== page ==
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Film Review: Samurai Zombie

Posted on the 01 April 2013 by Donnambr @_mrs_b

About Samurai Zombie (2008)Samurai ZombieLow-budget Japanese martial arts zombie horror. A family holiday goes hideously wrong when a road accident in a remote forest leads to a young family being car-jacked and taken hostage by a pair of psychotic armed bank robbers on the run. But the thieves soon prove to be the least of the young family’s problems when the group falls prey to an army of undead samurai warriors.


Starring: Mitsuru Fukikoshi, Issei Ishida, Tak Sakaguchi

Directed by: Tak Sakaguchi

Runtime: 91 minutes

Studio: MVM Entertainment

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Review:  Samurai Zombie

Directed by Tak Sakaguchi, Samurai Zombie tells the story of a family on a road trip who are in the wrong place at the wrong time. They run into a man in the road (Issei Ishida) pointing a gun at them and though he gets up he is soon shot by a young couple (Tak Sakaguchi and Nana Natsume) who are on the run from the authorities. They take the family hostage and have them drive through a fenced off area which proves to be a source of strange phenomena. The sat nav and mobile phones cease to work, their screens turning blood red and then the family car breaks down. The father (Mitsuru Fukikoshi) is sent to get a fresh tire when the abductors threaten his daughter (Airi Nakajima.) In his absence the mother (Keiko Oginome) has to keep the abductors sweet and protect her daughter and young son. This is far from simple though as the family and their abductors have wandered into the remnants of a haunted village and end up facing not one, not two, but three samurai zombies!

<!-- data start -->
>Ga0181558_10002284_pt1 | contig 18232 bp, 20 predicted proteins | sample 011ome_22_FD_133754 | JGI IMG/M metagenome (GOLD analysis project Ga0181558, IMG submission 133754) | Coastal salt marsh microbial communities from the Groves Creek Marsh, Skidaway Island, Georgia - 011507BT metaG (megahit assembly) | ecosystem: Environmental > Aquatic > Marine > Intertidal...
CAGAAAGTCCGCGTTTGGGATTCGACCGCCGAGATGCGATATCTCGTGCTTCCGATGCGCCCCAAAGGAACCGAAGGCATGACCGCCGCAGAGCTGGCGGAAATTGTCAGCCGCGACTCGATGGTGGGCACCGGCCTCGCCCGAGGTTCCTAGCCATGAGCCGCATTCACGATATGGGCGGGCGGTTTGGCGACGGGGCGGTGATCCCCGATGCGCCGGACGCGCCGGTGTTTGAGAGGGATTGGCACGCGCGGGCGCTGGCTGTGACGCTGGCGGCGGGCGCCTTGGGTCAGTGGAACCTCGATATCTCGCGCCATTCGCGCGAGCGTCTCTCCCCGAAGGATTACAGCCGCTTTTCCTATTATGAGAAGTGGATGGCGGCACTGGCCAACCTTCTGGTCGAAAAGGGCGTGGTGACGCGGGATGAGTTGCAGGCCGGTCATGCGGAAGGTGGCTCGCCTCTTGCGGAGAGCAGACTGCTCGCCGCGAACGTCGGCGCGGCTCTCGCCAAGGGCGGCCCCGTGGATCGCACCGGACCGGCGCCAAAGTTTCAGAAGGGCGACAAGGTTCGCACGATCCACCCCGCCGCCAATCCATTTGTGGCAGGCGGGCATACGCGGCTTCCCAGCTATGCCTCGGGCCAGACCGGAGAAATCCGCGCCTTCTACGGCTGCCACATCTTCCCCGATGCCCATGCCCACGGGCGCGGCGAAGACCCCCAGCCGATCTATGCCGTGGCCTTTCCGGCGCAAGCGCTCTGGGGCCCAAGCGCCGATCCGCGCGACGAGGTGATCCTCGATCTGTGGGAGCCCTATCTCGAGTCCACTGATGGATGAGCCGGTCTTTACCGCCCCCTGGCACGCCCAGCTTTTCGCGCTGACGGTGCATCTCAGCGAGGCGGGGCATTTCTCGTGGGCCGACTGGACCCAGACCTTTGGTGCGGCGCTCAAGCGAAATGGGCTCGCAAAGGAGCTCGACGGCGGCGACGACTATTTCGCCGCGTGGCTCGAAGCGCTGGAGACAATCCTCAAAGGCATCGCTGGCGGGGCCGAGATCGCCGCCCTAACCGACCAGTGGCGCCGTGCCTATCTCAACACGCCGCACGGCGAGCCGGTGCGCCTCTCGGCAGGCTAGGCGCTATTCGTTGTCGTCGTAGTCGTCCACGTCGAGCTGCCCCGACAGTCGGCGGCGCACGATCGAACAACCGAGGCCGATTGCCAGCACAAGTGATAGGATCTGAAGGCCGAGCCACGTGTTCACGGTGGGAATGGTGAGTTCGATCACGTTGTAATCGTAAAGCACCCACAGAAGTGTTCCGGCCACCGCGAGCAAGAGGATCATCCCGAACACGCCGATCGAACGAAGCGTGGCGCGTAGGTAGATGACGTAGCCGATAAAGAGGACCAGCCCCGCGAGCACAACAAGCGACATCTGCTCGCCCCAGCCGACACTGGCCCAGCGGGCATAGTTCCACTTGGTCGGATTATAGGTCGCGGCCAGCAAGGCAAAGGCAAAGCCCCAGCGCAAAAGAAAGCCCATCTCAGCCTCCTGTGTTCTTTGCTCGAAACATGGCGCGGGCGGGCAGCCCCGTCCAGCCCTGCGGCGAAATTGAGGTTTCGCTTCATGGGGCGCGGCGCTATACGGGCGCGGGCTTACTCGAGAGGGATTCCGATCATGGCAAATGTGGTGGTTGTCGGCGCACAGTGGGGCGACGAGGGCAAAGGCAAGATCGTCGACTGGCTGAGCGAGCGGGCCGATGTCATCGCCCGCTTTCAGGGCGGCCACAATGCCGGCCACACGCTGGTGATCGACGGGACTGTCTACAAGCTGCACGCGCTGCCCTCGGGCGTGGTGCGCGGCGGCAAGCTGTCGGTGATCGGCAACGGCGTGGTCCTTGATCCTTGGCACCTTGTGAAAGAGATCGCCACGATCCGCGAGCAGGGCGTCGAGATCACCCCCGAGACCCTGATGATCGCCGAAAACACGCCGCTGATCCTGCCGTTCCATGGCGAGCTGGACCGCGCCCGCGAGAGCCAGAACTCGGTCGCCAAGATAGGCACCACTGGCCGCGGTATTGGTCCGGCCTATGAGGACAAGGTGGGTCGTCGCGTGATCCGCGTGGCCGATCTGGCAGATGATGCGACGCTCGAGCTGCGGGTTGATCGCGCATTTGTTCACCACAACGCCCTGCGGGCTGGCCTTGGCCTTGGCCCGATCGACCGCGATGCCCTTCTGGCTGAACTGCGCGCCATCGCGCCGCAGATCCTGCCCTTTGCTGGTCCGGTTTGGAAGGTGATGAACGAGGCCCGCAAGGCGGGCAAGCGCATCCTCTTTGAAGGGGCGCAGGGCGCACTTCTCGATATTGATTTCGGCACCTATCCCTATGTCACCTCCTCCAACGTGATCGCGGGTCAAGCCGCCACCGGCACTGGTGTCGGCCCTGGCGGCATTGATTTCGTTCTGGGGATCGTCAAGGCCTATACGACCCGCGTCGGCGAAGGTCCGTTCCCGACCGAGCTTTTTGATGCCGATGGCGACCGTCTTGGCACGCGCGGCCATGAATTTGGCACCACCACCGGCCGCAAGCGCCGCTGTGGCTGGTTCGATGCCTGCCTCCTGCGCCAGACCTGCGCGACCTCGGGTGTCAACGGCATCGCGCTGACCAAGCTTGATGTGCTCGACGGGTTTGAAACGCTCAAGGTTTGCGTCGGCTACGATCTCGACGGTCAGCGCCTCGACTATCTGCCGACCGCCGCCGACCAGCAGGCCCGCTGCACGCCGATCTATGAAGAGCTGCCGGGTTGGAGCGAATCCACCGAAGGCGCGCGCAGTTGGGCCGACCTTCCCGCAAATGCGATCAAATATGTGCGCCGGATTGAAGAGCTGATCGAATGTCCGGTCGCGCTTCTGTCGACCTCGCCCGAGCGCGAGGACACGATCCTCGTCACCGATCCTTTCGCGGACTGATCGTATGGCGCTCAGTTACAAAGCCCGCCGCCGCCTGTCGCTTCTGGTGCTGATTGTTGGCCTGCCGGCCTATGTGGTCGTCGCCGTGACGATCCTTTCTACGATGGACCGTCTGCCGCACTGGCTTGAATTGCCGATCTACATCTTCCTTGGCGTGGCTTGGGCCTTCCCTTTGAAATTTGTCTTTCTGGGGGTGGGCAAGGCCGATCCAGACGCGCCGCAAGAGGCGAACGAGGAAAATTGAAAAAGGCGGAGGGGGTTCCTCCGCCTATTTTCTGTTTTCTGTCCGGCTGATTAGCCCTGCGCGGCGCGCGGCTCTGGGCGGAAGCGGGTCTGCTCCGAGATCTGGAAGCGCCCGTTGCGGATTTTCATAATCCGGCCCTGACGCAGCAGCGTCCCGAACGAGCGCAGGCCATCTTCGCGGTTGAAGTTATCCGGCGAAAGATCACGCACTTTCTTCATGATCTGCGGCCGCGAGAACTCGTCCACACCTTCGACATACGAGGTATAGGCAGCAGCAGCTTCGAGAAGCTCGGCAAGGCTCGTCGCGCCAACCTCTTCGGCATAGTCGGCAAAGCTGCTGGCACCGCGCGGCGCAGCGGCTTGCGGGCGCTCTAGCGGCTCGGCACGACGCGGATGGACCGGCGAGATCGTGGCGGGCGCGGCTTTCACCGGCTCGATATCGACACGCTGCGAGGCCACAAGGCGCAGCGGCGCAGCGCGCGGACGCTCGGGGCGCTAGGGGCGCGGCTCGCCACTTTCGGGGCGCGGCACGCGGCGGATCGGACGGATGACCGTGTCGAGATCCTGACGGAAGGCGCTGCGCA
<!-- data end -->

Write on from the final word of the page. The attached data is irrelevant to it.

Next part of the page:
There’s a nice eerie feel to the film at the outset as the family car packs in and mobile phones also refuse to work. The outline of samurai warriors amidst the swirling mist is rather effective too but the blood splatter isn’t too far behind. I don’t want to give too much away but basically blood hits the earth where three samurai warriors are buried and they emerge one by one to attack the traveling family and their abductors. Guns seem effective to a degree on the samurais, flooring them at least, but they do seem unstoppable. In the abandoned village an old woman is wandering around and warning the group that they are all going to die. There’s usually one around who no one listens to. The most curious part of the film is the man who is run over and shot in the opening scene. He keeps getting up and pursuing the group as well, insisting he is going to die but he never does! Strange.


The film is heavy on the gore with those samurai swords removing fingers as well as heads with a ridiculous blood splatter to follow. The flight path of lopped off heads is a tad questionable as well but boy is it funny. The characters are an intriguing bunch and although it might not seem it there is a back story to these samurai warriors which is revealed at the end. This is actually a clever plot twist and really rescued the film from being utterly pointless for me. This will never win any awards for greatness but as a horror film there are some worthwhile moments.


Samurai Zombie is a flawed horror film but the ending saves it from obsolescence. A decent group of characters, especially the abductors, keep things ticking over while the samurai warriors stagger around the ghost village trying to pick them off. This is an okay but silly horror film with a conclusion worth waiting for.

Verdict: 3/5

(Film source: reviewer’s own copy)

Film Review: Samurai Zombie | Thank you for reading Tweedle Dee and Tweedle Dave


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